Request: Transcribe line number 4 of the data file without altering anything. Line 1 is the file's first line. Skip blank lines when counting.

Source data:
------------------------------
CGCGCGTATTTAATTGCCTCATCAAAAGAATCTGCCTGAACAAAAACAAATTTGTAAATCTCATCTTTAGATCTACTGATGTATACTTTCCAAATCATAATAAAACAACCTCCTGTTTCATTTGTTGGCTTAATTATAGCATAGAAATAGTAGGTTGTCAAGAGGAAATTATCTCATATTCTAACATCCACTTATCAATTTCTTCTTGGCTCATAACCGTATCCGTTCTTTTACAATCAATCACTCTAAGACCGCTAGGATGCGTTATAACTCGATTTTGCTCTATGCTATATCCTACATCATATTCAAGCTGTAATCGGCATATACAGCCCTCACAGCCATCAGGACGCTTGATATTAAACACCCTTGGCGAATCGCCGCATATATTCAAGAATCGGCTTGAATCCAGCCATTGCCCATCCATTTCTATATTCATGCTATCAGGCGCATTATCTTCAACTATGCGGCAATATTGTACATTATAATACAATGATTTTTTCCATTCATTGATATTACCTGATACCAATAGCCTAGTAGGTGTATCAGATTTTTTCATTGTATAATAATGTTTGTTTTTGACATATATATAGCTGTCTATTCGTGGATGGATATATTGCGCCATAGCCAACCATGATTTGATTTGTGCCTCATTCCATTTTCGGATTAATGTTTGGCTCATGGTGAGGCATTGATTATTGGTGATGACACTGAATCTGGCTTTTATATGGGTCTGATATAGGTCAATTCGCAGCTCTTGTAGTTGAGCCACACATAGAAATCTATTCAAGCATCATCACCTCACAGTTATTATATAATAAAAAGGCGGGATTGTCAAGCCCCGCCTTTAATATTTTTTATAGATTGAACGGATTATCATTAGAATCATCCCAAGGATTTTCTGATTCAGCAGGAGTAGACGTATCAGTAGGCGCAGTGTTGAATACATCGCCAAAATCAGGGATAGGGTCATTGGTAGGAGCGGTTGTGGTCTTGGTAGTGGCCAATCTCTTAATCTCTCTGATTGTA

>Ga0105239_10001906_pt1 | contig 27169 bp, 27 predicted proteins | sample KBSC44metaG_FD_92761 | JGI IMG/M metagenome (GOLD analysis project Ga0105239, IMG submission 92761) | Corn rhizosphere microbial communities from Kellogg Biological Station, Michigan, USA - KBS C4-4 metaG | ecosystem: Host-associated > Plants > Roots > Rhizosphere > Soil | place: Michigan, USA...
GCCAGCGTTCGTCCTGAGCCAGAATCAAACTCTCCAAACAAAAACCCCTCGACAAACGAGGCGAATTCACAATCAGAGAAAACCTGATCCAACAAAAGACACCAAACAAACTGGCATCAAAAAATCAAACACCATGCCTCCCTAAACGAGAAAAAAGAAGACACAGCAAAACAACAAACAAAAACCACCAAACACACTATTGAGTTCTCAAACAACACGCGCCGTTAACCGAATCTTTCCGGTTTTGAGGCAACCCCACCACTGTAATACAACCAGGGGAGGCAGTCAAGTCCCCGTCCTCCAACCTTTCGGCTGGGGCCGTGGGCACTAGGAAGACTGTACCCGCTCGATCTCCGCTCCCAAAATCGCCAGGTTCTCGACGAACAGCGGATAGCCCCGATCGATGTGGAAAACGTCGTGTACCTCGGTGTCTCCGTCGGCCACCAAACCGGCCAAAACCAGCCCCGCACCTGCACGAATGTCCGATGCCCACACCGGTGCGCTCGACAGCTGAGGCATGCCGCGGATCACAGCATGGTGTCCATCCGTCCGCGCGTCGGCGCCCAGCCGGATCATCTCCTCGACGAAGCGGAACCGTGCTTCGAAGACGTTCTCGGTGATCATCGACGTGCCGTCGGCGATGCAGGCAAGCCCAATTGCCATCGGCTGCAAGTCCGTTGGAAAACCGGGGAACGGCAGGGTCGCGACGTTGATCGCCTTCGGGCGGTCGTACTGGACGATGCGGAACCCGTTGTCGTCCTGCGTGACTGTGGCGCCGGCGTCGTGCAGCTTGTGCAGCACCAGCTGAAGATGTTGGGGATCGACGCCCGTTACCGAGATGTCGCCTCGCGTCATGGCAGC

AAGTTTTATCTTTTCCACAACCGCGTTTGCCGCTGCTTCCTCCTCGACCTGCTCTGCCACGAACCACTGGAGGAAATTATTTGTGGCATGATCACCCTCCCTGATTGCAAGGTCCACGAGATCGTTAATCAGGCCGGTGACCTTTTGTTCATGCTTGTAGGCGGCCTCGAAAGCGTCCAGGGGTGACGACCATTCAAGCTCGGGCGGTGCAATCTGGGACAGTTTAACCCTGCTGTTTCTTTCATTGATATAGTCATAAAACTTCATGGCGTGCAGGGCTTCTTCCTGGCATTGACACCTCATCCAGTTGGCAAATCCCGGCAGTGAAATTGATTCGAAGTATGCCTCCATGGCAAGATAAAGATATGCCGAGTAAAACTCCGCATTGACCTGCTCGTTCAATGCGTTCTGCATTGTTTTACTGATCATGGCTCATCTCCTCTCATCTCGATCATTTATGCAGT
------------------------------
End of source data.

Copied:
AAGTTTTATCTTTTCCACAACCGCGTTTGCCGCTGCTTCCTCCTCGACCTGCTCTGCCACGAACCACTGGAGGAAATTATTTGTGGCATGATCACCCTCCCTGATTGCAAGGTCCACGAGATCGTTAATCAGGCCGGTGACCTTTTGTTCATGCTTGTAGGCGGCCTCGAAAGCGTCCAGGGGTGACGACCATTCAAGCTCGGGCGGTGCAATCTGGGACAGTTTAACCCTGCTGTTTCTTTCATTGATATAGTCATAAAACTTCATGGCGTGCAGGGCTTCTTCCTGGCATTGACACCTCATCCAGTTGGCAAATCCCGGCAGTGAAATTGATTCGAAGTATGCCTCCATGGCAAGATAAAGATATGCCGAGTAAAACTCCGCATTGACCTGCTCGTTCAATGCGTTCTGCATTGTTTTACTGATCATGGCTCATCTCCTCTCATCTCGATCATTTATGCAGT